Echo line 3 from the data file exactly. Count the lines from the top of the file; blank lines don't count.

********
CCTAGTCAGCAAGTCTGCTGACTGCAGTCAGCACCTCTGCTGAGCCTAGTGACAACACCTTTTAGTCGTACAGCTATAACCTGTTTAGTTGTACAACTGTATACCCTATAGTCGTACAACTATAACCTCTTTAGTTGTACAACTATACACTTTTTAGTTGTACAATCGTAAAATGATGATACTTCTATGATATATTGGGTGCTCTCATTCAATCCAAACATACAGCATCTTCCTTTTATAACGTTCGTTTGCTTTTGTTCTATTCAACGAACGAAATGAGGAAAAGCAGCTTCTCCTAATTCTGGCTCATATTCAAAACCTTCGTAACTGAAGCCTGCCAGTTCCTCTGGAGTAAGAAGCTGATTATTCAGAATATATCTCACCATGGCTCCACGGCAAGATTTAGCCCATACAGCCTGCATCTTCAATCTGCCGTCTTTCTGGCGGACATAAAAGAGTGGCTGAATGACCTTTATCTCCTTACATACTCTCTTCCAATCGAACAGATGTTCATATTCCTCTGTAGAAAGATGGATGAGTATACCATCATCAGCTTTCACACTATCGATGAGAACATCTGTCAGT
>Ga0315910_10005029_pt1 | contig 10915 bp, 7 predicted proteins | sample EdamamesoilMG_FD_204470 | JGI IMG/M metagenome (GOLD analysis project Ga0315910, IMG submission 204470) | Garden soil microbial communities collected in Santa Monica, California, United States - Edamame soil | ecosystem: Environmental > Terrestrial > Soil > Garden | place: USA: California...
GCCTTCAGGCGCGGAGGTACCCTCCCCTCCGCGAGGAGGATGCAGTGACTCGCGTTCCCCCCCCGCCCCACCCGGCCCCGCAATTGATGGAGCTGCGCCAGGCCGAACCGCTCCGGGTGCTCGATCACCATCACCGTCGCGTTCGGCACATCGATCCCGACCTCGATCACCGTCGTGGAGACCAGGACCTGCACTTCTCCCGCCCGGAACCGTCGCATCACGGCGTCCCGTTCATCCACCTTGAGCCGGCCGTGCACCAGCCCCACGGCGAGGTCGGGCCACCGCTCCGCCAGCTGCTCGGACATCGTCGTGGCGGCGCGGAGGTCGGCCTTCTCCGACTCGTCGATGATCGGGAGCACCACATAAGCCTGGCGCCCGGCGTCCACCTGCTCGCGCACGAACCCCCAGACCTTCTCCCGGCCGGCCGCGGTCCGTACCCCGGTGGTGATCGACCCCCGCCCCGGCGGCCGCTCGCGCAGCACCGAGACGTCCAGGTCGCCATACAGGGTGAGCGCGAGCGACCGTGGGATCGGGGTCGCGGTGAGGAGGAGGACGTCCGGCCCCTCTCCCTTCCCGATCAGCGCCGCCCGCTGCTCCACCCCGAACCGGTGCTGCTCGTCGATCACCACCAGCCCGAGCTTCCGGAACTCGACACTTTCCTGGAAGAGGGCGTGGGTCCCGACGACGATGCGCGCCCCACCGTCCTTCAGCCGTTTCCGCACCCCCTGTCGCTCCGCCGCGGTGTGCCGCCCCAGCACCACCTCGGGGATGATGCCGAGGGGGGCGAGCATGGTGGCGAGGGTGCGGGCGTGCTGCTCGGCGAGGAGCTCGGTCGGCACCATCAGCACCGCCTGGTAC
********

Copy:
GCCTTCAGGCGCGGAGGTACCCTCCCCTCCGCGAGGAGGATGCAGTGACTCGCGTTCCCCCCCCGCCCCACCCGGCCCCGCAATTGATGGAGCTGCGCCAGGCCGAACCGCTCCGGGTGCTCGATCACCATCACCGTCGCGTTCGGCACATCGATCCCGACCTCGATCACCGTCGTGGAGACCAGGACCTGCACTTCTCCCGCCCGGAACCGTCGCATCACGGCGTCCCGTTCATCCACCTTGAGCCGGCCGTGCACCAGCCCCACGGCGAGGTCGGGCCACCGCTCCGCCAGCTGCTCGGACATCGTCGTGGCGGCGCGGAGGTCGGCCTTCTCCGACTCGTCGATGATCGGGAGCACCACATAAGCCTGGCGCCCGGCGTCCACCTGCTCGCGCACGAACCCCCAGACCTTCTCCCGGCCGGCCGCGGTCCGTACCCCGGTGGTGATCGACCCCCGCCCCGGCGGCCGCTCGCGCAGCACCGAGACGTCCAGGTCGCCATACAGGGTGAGCGCGAGCGACCGTGGGATCGGGGTCGCGGTGAGGAGGAGGACGTCCGGCCCCTCTCCCTTCCCGATCAGCGCCGCCCGCTGCTCCACCCCGAACCGGTGCTGCTCGTCGATCACCACCAGCCCGAGCTTCCGGAACTCGACACTTTCCTGGAAGAGGGCGTGGGTCCCGACGACGATGCGCGCCCCACCGTCCTTCAGCCGTTTCCGCACCCCCTGTCGCTCCGCCGCGGTGTGCCGCCCCAGCACCACCTCGGGGATGATGCCGAGGGGGGCGAGCATGGTGGCGAGGGTGCGGGCGTGCTGCTCGGCGAGGAGCTCGGTCGGCACCATCAGCACCGCCTGGTAC